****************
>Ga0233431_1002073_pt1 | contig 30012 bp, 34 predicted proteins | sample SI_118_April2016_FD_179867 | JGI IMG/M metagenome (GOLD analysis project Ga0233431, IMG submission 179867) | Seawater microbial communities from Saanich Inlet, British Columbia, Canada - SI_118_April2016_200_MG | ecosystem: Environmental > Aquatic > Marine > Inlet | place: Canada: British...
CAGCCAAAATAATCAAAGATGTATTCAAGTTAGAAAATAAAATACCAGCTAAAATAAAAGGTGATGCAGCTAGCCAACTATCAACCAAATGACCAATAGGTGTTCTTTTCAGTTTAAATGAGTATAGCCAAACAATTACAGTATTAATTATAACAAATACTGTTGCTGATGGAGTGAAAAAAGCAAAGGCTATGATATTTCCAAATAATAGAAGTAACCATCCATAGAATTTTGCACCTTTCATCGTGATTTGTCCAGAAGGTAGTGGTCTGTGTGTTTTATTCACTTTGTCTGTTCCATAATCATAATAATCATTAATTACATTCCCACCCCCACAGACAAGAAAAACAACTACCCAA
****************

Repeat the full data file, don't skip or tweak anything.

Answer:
>Ga0233431_1002073_pt1 | contig 30012 bp, 34 predicted proteins | sample SI_118_April2016_FD_179867 | JGI IMG/M metagenome (GOLD analysis project Ga0233431, IMG submission 179867) | Seawater microbial communities from Saanich Inlet, British Columbia, Canada - SI_118_April2016_200_MG | ecosystem: Environmental > Aquatic > Marine > Inlet | place: Canada: British...
CAGCCAAAATAATCAAAGATGTATTCAAGTTAGAAAATAAAATACCAGCTAAAATAAAAGGTGATGCAGCTAGCCAACTATCAACCAAATGACCAATAGGTGTTCTTTTCAGTTTAAATGAGTATAGCCAAACAATTACAGTATTAATTATAACAAATACTGTTGCTGATGGAGTGAAAAAAGCAAAGGCTATGATATTTCCAAATAATAGAAGTAACCATCCATAGAATTTTGCACCTTTCATCGTGATTTGTCCAGAAGGTAGTGGTCTGTGTGTTTTATTCACTTTGTCTGTTCCATAATCATAATAATCATTAATTACATTCCCACCCCCACAGACAAGAAAAACAACTACCCAA